Profile Image for Nilesh  Muley.
10 reviews
June 29, 2019
Its a fact that we are living in a Instant gratification world & this book comes handy to understand this new fast pace life of ours with point wise ideas on how to identify & avoid these gratification hacks in a very structured manner.
Every chapter ends with three paragraphs of
The Issue, The Trap & The Alternative.

This gives a very clear summary / picture. You will surely find yourself somewhere in the book and it will push you to think aback.

Only one thing which I felt due to which I reduced 1 star in rating - same topics (book title or mistakes of parents, instant giving, rescuing etc) are repeated again & again in each chapter, also many times in same chapter. Perhaps author has to imbibe in your mind that particular concepts. If you can smartly avoid, then its a fantastic learning book.

Its worth putting time to read this book, a must read!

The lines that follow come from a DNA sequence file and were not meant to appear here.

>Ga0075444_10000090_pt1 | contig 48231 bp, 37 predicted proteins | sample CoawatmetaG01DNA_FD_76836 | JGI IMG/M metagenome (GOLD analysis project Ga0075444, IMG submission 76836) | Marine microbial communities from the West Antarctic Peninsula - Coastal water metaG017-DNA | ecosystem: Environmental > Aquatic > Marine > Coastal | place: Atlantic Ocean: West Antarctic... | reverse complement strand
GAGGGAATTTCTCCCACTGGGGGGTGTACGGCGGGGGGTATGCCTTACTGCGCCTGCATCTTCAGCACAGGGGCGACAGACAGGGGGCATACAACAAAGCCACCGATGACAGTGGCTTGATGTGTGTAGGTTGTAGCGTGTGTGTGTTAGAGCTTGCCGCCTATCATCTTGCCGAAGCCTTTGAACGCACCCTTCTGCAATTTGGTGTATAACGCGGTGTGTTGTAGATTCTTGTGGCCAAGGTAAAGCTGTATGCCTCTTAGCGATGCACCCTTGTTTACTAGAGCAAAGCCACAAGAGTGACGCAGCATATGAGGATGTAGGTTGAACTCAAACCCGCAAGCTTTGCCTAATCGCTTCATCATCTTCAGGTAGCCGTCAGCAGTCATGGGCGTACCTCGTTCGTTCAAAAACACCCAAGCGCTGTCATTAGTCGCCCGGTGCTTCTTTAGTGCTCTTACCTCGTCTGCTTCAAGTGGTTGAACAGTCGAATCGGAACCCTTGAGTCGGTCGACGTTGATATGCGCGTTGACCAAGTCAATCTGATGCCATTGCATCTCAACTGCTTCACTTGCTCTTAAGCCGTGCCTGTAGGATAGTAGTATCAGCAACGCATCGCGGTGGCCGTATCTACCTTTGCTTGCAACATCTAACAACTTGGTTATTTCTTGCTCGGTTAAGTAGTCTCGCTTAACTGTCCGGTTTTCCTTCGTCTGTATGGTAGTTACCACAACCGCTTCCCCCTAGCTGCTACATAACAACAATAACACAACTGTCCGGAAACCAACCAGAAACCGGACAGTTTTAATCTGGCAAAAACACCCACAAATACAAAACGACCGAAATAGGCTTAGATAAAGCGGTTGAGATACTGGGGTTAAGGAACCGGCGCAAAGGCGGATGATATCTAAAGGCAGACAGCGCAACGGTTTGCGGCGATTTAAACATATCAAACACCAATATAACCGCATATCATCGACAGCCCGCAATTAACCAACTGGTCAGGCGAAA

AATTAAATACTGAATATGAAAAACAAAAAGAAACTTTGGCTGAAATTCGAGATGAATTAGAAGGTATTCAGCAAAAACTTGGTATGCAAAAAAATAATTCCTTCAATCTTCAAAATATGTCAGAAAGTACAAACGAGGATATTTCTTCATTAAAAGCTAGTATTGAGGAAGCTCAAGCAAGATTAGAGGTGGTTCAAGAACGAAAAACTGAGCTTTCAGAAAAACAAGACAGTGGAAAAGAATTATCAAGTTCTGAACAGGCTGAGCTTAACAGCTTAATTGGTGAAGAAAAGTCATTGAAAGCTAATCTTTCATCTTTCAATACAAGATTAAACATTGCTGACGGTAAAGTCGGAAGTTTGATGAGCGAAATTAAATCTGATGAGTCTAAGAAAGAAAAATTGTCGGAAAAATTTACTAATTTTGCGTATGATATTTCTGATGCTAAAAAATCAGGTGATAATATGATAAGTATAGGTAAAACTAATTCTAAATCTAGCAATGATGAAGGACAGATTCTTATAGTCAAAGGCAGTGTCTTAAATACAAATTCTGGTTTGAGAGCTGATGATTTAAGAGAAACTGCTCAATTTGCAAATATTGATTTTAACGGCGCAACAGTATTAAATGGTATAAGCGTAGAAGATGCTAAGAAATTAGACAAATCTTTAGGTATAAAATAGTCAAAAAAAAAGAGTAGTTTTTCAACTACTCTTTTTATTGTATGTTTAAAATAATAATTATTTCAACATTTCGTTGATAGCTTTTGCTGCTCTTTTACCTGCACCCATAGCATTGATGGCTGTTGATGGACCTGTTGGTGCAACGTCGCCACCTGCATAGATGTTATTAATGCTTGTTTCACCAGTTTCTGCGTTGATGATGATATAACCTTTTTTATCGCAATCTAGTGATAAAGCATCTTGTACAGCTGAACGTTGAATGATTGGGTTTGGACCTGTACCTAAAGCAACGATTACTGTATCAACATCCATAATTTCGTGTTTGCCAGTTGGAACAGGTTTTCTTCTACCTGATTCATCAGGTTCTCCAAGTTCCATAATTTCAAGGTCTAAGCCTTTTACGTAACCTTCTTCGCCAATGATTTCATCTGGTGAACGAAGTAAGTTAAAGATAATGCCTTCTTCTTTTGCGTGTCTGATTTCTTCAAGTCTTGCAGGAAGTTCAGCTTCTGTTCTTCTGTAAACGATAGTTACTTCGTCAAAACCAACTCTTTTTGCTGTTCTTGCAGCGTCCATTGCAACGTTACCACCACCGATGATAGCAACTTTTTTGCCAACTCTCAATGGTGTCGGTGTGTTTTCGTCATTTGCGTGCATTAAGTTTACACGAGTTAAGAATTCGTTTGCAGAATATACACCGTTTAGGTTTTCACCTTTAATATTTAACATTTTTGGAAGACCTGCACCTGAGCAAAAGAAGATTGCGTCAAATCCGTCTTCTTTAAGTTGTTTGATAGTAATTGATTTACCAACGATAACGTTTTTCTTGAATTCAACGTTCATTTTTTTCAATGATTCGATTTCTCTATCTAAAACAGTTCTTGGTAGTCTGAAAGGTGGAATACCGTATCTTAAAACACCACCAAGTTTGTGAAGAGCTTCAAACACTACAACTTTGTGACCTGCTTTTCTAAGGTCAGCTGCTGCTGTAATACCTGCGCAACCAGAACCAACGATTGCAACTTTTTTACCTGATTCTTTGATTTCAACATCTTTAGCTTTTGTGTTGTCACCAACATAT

Profile Image for Robert Postill.
127 reviews16 followers
August 20, 2017
I read this book hoping for something different than I got but what I got was kind of handy.

This book is really about raising children who correctly judge risk and how you deal with that risk. It's a book that talks about respect and resilience a deal (sometimes in oblique terms) and moves along at a reasonable pace through the various stages of childhood.

You can see the authors and the social situations are American and so I wonder if this book would appeal to say Singaporean or Chinese parents in the same way. Having said that Australia is not so far culturally from America so the book did make me think a fair bit about my own parenting approach.

All-in-all a decent read thought-provoking read.
Profile Image for A.B..
Author 1 book8 followers
July 13, 2023
Alienated me right off the bat